If you're exploring any home builders in Edmonton, you've probably heard about redlining. Redlining is usually the first part of the process, and we'll detail here the parts and why it's an important factor to focus on for your new home. Redlining is where the ideas we talk about meet the paper, become closer to reality and allow us all to understand what's possible.
What is redlining?
Redlining is the process of grabbing some floor plans and drawing all over them to see the possibilities. Usually white out, notes and more are how this process starts. Here we try to see what custom changes we think are possible, and discuss the cascading changes to the plan that could be unknown.
Why is it important?
Redlining allows us to get a glimpse of what your home could look like, and if using a floor plan from our model library is the right approach. When you're customizing a home the sky is the limit, and having the redline reflect your vision is key to us understanding what we need to do to get you that dream home.
Redlining will also give us real parameters we need to stay within. It could be we're targeting a specific size, or fitting a building pocket or trying to achieve a certain budget. Allowing us to maneuver here and there, and provide the best possible solutions for you is the goal.
You can see many of our plans like the Hybrid28 have model options. If those don't satisfy your wants, we can begin to redline.
What happens after redlining?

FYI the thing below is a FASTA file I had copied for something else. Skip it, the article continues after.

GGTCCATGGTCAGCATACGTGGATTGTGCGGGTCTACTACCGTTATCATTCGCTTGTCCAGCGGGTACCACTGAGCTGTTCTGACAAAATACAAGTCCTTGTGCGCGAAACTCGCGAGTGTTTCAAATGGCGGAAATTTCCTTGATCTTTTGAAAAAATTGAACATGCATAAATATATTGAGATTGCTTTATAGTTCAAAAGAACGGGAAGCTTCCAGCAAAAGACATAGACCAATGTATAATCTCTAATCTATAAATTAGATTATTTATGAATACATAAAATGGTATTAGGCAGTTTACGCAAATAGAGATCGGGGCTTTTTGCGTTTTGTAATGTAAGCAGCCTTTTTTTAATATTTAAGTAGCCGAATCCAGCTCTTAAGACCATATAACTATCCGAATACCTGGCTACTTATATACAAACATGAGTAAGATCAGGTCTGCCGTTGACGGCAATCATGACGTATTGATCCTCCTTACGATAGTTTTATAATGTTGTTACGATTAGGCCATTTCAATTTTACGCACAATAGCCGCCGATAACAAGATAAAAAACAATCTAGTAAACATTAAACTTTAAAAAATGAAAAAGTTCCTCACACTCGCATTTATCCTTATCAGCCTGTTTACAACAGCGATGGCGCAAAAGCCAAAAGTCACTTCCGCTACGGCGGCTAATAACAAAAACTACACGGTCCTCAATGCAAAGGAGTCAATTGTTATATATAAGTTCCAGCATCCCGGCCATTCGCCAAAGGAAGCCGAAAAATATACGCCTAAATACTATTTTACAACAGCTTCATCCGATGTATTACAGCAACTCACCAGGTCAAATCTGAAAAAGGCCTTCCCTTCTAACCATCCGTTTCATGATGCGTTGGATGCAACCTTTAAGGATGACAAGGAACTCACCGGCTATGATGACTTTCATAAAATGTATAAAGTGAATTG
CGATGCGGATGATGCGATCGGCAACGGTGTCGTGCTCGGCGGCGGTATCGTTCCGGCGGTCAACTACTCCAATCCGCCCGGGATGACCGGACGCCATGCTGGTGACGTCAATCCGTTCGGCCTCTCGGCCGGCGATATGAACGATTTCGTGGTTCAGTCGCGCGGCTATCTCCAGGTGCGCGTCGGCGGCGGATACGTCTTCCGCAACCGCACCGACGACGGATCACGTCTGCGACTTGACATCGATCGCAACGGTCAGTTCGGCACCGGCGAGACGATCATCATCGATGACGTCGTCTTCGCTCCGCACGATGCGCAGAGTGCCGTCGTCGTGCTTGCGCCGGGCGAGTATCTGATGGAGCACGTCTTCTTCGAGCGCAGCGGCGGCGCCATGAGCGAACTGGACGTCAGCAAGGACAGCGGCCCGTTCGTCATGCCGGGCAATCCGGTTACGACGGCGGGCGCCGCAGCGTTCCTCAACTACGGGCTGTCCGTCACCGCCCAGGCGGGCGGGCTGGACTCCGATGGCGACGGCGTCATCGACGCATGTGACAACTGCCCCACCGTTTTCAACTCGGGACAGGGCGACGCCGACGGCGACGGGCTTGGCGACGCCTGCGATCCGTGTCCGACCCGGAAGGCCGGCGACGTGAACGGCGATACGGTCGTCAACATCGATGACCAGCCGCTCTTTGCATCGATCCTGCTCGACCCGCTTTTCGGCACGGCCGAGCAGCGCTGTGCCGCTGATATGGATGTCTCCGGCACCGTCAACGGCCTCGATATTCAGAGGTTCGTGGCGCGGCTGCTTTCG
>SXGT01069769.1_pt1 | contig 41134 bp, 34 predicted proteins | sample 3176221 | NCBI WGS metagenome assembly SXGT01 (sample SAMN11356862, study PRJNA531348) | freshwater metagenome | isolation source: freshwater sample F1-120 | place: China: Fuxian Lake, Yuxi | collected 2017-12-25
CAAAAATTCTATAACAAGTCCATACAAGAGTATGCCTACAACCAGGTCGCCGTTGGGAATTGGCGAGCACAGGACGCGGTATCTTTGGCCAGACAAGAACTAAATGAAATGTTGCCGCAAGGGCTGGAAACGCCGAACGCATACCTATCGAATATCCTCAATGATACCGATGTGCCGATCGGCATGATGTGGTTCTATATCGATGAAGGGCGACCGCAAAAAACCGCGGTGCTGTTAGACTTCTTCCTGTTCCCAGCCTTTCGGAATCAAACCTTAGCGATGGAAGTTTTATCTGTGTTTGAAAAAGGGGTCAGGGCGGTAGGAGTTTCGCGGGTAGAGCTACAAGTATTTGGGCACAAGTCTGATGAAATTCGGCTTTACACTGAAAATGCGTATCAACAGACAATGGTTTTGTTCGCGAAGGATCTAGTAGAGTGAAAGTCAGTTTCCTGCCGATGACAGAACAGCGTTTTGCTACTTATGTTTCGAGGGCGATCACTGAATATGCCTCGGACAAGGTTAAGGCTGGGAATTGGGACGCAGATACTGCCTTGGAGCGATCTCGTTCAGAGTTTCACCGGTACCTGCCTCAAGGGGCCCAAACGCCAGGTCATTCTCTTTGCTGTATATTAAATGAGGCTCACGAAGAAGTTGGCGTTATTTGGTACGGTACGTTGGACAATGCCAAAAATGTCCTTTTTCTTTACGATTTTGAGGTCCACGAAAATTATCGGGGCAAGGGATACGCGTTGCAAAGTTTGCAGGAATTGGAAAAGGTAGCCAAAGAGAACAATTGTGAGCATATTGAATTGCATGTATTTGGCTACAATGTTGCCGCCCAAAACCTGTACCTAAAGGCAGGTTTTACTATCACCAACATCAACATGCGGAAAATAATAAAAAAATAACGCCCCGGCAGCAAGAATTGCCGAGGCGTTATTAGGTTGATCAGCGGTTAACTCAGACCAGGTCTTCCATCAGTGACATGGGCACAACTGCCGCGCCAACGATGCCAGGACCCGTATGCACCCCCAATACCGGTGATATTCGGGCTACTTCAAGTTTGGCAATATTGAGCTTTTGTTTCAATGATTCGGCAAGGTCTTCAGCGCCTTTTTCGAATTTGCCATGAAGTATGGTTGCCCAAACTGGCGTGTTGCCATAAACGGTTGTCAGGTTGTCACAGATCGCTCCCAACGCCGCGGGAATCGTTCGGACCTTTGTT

Our Client Experience Managers will work with you early on to define what should be on the redlines before we submit them to our office to create preliminary floor plans.
This is extremely important. Redlines only can show a few options and need to be reviewed from a structural, mechanical, engineering and design perspective. This way, when you're ready to review the Purchase Agreement, you know exactly what you're getting.
Windows like these aren't usually part of the red lines, these are part of the inclusions and design standards.
What's not included on redlining?
Like any floor plan, there's only so much detail that's present on paper. Items such as window sizes, construction specifications, kitchen details and more don't get included on the floor plan. They're part of the inclusions of any builder.
There's a temptation with many to compare floor plans from one builder to another based on it's overall size and the cost. Since a floor plan only shows a small amount of the details, it's best to review the inclusions, the design, sight-lines, window sizes and more to have a good understanding of what the final home will actually include.